You Are the Love of My Life
by Susan Richards Shreve |
REVIEWED BY JOANNA POWELL
Don’t be put off by the sappy title: This finely crafted novel about a woman haunted by family secrets packs a smart punch. In 1973 Lucy Painter, a freewheeling children’s book illustrator, musters the courage to leave her married lover, who’s also the father of her two children. Smart move—except that she and the kids relocate to the Washington, D.C., home where she discovered the body of her own father after he committed suicide 22 years earlier. Told by her mother to keep the truth about that death secret, Lucy has lived plagued by shame, and the return reopens old wounds. With another cover-up-Watergate-unraveling across town, Lucy’s tangled web frays to breaking as her 11-year-old daughter lashes out at her mother’s “lies” and goes dangerously off the deep end. Spare, elegant and absolutely riveting, Shreve’s fascinating look at our human longing for love and security unfolds like a thriller. So cancel those dinner plans-you’ll want to keep reading.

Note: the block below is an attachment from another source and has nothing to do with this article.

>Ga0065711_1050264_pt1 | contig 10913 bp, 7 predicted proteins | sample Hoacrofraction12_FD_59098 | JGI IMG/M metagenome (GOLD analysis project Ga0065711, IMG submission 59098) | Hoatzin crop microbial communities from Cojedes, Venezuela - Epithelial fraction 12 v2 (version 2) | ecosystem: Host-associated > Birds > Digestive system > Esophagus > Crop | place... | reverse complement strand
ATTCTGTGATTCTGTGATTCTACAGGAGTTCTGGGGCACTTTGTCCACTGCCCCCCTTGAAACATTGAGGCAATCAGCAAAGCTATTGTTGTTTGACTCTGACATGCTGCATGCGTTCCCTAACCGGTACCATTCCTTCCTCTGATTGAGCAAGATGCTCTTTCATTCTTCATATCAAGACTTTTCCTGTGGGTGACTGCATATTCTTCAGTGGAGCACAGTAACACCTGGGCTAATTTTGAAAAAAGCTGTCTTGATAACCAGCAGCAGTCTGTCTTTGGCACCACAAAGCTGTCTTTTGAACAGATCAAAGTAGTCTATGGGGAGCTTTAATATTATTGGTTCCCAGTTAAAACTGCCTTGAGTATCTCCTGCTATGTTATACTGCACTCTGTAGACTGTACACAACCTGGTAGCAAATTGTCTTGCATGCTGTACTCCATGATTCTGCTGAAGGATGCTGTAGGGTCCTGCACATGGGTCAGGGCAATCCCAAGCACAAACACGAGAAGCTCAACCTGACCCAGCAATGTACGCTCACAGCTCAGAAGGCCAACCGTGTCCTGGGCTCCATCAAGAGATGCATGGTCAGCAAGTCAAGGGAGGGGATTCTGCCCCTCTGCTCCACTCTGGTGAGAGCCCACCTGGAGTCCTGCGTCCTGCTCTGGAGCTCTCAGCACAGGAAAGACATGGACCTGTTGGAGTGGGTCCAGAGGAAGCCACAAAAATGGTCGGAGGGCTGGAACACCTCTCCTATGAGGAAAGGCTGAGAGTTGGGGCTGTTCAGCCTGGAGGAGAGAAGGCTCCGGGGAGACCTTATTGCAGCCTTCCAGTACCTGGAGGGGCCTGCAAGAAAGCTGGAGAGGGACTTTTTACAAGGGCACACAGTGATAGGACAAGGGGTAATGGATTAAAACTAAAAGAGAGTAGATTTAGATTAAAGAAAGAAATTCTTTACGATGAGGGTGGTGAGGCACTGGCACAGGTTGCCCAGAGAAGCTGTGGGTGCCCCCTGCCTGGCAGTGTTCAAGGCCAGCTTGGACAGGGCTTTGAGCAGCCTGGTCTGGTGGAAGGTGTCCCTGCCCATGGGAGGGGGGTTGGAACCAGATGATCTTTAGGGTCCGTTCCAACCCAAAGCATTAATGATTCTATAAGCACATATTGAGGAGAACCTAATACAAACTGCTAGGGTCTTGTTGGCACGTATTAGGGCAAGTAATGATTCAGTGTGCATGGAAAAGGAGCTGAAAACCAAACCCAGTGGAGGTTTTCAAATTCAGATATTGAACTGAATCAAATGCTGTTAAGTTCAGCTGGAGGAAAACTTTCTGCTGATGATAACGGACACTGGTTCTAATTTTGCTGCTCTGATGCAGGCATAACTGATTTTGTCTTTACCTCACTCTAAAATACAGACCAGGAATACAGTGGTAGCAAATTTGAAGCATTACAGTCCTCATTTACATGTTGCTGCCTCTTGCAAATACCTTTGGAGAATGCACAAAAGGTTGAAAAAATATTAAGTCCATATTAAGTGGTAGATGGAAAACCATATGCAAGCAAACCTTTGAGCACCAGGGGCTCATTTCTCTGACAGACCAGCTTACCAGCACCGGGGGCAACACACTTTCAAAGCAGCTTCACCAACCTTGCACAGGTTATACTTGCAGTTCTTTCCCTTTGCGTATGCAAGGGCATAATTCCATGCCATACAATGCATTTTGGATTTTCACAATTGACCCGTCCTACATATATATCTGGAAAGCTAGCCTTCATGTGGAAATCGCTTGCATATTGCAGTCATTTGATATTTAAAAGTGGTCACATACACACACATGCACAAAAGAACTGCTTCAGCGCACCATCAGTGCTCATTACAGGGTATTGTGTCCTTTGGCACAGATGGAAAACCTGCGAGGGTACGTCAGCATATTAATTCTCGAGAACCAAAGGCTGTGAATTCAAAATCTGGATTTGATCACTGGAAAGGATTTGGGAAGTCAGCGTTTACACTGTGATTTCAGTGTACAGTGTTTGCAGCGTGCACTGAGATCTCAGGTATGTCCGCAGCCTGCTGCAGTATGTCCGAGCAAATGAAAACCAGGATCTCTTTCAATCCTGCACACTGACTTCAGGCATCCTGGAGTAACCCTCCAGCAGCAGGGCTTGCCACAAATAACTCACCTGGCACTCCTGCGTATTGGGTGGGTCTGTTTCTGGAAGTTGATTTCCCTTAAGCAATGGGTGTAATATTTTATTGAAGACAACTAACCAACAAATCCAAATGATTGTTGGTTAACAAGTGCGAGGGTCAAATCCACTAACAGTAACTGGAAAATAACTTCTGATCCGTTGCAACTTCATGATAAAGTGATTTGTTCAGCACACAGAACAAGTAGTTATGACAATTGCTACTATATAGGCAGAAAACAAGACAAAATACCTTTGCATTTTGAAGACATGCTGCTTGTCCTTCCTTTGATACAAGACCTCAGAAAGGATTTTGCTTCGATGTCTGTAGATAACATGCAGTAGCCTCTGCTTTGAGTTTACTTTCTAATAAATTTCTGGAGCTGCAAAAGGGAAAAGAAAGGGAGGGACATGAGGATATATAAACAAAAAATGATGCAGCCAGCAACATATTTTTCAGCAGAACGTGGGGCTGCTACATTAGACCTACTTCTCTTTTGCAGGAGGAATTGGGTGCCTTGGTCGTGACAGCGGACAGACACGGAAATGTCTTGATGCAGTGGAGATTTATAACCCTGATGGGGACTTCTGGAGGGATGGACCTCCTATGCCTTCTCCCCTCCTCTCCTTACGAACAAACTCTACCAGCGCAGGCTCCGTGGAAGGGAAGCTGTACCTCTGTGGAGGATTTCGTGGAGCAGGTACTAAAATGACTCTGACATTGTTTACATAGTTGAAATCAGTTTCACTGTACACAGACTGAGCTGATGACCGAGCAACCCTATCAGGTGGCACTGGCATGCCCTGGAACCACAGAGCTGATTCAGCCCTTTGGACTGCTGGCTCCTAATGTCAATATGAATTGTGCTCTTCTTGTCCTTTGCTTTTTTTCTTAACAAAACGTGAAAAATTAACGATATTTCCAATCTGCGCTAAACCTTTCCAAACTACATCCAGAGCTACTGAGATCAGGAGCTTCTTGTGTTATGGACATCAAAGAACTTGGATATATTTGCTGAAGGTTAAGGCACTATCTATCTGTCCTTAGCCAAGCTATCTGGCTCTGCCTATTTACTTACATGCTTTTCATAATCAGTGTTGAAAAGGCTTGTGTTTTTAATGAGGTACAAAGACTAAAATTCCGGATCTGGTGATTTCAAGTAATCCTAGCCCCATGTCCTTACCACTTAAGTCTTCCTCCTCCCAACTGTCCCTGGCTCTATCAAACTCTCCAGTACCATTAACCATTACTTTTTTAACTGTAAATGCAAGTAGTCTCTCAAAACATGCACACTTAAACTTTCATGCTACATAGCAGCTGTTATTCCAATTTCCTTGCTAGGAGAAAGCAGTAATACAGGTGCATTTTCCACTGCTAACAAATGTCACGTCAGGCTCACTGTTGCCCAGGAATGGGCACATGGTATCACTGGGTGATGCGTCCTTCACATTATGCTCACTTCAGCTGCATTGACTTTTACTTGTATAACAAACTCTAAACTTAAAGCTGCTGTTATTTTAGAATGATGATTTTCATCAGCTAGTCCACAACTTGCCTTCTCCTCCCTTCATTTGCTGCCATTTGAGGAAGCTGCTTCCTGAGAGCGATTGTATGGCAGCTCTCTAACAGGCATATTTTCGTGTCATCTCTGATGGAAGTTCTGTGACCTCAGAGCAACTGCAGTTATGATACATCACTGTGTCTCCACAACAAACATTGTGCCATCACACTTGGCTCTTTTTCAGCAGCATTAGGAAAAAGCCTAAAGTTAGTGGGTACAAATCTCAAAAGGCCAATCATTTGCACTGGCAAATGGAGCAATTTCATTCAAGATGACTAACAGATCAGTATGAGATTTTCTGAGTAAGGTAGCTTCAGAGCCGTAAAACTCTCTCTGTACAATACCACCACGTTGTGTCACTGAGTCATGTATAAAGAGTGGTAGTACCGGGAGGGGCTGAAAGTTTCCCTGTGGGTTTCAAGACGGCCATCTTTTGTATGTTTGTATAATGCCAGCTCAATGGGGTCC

When It Happens to You
by Molly Ringwald |
REVIEWED BY MEREDITH MARAN
Actress Molly Ringwald displays true literary talent in this collection of linked stories exploring infertility, infidelity, estrangement and divorce. “You will try everything to heal yourself,” a woman silently tells the girl who stole her husband, only to be cheated upon in turn. “You will take drugs prescribed by doctors. You’ll take drugs not prescribed by doctors….” In another story a couple desperately longing to have a child “would wait in the doctor’s waiting room like weary warriors on the sidelines of a battle that already seemed to be lost.” Ringwald’s craft and keen insights make her debut shine.
by Paul Auster |
REVIEWED BY KIM HUBBARD
“You think … you are the only person in the world to whom none of these things will ever happen,” begins Auster’s intensely moving meditation on aging, “and then, one by one, they all begin to.” Faced with his own inevitable decline, the acclaimed author, 65, looks back at his life through the prism of his body’s experiences, from early sexual stirrings to the visceral shock of losing his parents to the comfort of sharing a bed with his wife of 30 years, writer Siri Hustvedt. “You have entered the winter of your life,” he tells himself. The warmth of memory will see him through.
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